Tuesday, February 17, 2015

For Olive

My granddaughter Olive's third birthday is next Monday but I hadn't made her anything because I didn't have what seemed like a good idea.  My son told me that she is really into drawing and that her art and supplies are scattered throughout the house.  He asked that I make an open wooden box about 9"x12"x3" for her.  It didn't seem like much of a gift, but I agreed to do it.

My supplier had mahogany on closeout for less than $3 per bf and I bought some.  I have no experience with it but I do know that calling wood mahogany is very ambiguous.  "Genuine mahogany" is from a specific genus while "true mahogany" is from a variety of other genera in the same biological family.  I'm sure I bought the latter but I wasn't able to find out anything more specific.  It would sure be a problem if you ran out in the middle of a project and needed some more.

Planing the mahogany was sometimes a dream and sometimes a nightmare because the grain was unpredictable and difficult to read.  It would plane beautifully and then, without warning, tear out like crazy.  I was able to get it smooth by keeping the blade very sharp and taking very thin shavings.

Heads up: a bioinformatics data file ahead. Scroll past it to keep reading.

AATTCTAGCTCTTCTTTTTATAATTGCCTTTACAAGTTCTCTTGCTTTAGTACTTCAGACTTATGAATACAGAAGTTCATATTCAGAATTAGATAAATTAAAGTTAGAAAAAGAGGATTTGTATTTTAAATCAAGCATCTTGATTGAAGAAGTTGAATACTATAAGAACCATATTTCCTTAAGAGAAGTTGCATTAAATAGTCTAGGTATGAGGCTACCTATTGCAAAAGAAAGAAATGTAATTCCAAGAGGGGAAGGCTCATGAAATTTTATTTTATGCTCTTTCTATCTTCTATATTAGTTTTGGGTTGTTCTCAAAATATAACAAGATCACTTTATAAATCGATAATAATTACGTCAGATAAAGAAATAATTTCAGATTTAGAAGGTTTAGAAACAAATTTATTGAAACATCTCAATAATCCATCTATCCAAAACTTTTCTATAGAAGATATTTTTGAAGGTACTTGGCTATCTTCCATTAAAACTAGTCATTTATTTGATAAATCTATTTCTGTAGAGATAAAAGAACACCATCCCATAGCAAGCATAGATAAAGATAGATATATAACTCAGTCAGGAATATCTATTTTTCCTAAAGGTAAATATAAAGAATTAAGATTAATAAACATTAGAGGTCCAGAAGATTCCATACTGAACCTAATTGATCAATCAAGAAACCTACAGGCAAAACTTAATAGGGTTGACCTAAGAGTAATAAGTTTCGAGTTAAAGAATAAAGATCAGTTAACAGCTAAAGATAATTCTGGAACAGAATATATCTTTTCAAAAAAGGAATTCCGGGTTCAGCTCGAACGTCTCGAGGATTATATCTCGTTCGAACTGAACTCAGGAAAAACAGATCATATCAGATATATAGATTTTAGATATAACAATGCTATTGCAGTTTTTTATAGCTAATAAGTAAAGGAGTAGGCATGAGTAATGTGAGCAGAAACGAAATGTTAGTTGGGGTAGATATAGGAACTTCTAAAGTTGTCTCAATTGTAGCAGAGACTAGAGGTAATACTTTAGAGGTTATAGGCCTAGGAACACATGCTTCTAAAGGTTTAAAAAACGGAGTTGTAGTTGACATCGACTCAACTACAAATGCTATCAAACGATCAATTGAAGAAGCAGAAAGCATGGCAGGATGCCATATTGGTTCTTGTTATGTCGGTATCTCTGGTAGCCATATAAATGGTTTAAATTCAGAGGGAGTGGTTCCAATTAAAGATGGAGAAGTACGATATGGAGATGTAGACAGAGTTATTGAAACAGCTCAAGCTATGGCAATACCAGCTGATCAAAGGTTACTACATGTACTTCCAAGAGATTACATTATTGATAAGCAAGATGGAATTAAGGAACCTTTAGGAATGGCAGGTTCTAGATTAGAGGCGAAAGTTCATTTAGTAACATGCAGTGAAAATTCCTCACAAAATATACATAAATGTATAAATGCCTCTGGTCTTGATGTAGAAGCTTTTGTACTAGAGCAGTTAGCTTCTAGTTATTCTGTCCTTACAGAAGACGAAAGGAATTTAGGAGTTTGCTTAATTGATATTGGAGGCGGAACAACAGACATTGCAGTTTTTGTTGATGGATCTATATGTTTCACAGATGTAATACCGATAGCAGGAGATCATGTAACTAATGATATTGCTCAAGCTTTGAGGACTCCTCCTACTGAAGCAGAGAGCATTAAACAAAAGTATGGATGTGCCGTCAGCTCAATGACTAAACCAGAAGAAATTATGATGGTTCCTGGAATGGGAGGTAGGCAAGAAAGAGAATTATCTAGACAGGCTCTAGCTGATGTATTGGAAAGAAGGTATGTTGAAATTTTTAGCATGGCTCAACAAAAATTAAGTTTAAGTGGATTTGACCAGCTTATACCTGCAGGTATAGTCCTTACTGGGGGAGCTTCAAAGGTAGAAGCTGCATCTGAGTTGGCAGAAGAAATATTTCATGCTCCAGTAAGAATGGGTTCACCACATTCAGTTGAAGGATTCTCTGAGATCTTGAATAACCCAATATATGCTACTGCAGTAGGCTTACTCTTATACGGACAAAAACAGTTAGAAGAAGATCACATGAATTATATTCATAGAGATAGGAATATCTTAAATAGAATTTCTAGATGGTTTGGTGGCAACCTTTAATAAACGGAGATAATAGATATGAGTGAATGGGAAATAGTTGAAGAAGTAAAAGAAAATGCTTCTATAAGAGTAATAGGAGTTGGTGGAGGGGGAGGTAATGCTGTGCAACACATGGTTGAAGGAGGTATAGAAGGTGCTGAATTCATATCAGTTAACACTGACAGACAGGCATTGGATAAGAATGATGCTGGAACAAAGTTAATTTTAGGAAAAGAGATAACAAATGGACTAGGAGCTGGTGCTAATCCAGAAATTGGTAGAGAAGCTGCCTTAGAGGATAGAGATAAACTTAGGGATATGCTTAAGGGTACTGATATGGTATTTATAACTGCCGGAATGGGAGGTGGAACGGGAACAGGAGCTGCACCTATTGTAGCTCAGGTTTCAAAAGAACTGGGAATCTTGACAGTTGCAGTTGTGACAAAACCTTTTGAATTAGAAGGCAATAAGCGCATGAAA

I decided to miter the corners and reinforce them with splines, leaving the material a full 3/4" thick to withstand the rigors of life in a three-year-old's hands.  As I was preparing to make the cuts on my miter box, something occurred to me which is likely obvious to most of you.  If your miter box is slightly off from 45 degrees when angled to one side, the opposite side will almost certainly be off by exactly the same amount in the opposite direction, so the sum of the two will still be 90 degrees.  You can take advantage of this fact to end up with ninety degree corners regardless of this error.  Let's say one side is 44 degrees and one side is 46 degrees.  Cut one side of the joint at 44 degrees and one side at 46 degrees and you will still end up with a square corner.  Whether as a result of doing this, because my box is exactly calibrated or by dumb luck, all  four corners came out dead on and I didn't even use my donkey's ear.  Now that's handy.

The next thing to do was make a groove for the bottom, which I used my plow plane for (the main reason I used mitered corners).  A known problem with the Lee Valley plow plane is that the fence tends to move, which negatively affects results.  People, including Chris Schwarz, tell you the solution is to tighten the fence with pliers!  Not me.  I was talking to a Lee Valley rep at a show about it and he cleared everything up.  The blade is in the groove so you basically pry the fence out if you tip the plane outward.  The solution, he explained, is to install a secondary fence and register it against something beneath the piece you are plowing a groove in, which helps you keep the plane vertical.  I usually just put the side of the workpiece even with the side of my bench and register the secondary fence against it.  This works great and my fence has never slipped since I started doing it.  I also think that, now that I am aware of what causes it, I could probably avoid the fence slipping even without the secondary fence.  Let go of your death grip on the tote and keep the plane carefully vertical with the handhold on the fence.